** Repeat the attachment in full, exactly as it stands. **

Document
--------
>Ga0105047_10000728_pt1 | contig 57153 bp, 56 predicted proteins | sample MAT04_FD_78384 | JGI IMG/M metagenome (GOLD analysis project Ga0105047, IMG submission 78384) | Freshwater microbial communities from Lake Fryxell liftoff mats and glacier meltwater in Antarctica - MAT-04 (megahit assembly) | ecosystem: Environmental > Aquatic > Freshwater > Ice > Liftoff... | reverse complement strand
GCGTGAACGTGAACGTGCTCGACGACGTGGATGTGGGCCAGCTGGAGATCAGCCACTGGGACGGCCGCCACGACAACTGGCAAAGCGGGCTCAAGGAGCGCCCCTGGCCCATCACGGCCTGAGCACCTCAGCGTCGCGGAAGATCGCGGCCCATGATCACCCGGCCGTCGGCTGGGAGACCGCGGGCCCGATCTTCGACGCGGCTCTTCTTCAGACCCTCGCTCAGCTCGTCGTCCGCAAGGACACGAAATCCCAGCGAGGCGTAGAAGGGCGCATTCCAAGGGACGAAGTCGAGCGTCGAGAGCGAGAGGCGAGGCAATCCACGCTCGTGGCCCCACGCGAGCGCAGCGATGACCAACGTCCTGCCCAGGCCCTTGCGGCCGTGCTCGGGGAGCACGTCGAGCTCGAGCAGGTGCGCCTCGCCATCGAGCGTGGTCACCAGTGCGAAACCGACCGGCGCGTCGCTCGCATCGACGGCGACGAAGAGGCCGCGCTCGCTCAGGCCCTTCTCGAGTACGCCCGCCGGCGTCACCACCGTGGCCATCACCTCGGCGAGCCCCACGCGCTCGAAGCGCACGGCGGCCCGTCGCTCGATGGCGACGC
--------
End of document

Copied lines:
>Ga0105047_10000728_pt1 | contig 57153 bp, 56 predicted proteins | sample MAT04_FD_78384 | JGI IMG/M metagenome (GOLD analysis project Ga0105047, IMG submission 78384) | Freshwater microbial communities from Lake Fryxell liftoff mats and glacier meltwater in Antarctica - MAT-04 (megahit assembly) | ecosystem: Environmental > Aquatic > Freshwater > Ice > Liftoff... | reverse complement strand
GCGTGAACGTGAACGTGCTCGACGACGTGGATGTGGGCCAGCTGGAGATCAGCCACTGGGACGGCCGCCACGACAACTGGCAAAGCGGGCTCAAGGAGCGCCCCTGGCCCATCACGGCCTGAGCACCTCAGCGTCGCGGAAGATCGCGGCCCATGATCACCCGGCCGTCGGCTGGGAGACCGCGGGCCCGATCTTCGACGCGGCTCTTCTTCAGACCCTCGCTCAGCTCGTCGTCCGCAAGGACACGAAATCCCAGCGAGGCGTAGAAGGGCGCATTCCAAGGGACGAAGTCGAGCGTCGAGAGCGAGAGGCGAGGCAATCCACGCTCGTGGCCCCACGCGAGCGCAGCGATGACCAACGTCCTGCCCAGGCCCTTGCGGCCGTGCTCGGGGAGCACGTCGAGCTCGAGCAGGTGCGCCTCGCCATCGAGCGTGGTCACCAGTGCGAAACCGACCGGCGCGTCGCTCGCATCGACGGCGACGAAGAGGCCGCGCTCGCTCAGGCCCTTCTCGAGTACGCCCGCCGGCGTCACCACCGTGGCCATCACCTCGGCGAGCCCCACGCGCTCGAAGCGCACGGCGGCCCGTCGCTCGATGGCGACGC